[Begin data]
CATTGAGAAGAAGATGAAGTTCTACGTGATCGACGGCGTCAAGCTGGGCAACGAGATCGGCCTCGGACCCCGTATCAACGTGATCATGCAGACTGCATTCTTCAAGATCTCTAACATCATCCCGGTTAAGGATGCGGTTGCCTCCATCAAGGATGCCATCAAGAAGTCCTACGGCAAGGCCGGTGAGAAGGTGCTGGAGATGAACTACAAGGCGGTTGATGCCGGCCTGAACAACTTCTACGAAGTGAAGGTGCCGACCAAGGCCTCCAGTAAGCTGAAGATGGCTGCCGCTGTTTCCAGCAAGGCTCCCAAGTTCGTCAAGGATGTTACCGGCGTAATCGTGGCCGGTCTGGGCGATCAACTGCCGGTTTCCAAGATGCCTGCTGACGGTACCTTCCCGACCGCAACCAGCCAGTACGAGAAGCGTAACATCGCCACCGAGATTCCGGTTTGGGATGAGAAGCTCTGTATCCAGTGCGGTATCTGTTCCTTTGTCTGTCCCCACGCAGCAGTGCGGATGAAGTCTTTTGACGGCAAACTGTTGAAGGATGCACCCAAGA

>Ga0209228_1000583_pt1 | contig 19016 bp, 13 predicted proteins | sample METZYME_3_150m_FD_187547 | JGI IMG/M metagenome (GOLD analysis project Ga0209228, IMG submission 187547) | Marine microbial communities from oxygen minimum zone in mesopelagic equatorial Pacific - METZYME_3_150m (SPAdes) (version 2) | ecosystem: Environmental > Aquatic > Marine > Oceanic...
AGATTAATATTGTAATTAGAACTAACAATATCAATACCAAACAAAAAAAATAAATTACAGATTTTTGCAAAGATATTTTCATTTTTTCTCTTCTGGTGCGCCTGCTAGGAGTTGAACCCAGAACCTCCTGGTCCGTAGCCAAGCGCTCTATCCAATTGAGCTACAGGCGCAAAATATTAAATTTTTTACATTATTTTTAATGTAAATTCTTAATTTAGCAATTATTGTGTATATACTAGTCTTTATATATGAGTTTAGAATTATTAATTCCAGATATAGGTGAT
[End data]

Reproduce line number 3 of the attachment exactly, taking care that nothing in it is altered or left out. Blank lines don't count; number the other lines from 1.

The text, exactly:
AGATTAATATTGTAATTAGAACTAACAATATCAATACCAAACAAAAAAAATAAATTACAGATTTTTGCAAAGATATTTTCATTTTTTCTCTTCTGGTGCGCCTGCTAGGAGTTGAACCCAGAACCTCCTGGTCCGTAGCCAAGCGCTCTATCCAATTGAGCTACAGGCGCAAAATATTAAATTTTTTACATTATTTTTAATGTAAATTCTTAATTTAGCAATTATTGTGTATATACTAGTCTTTATATATGAGTTTAGAATTATTAATTCCAGATATAGGTGAT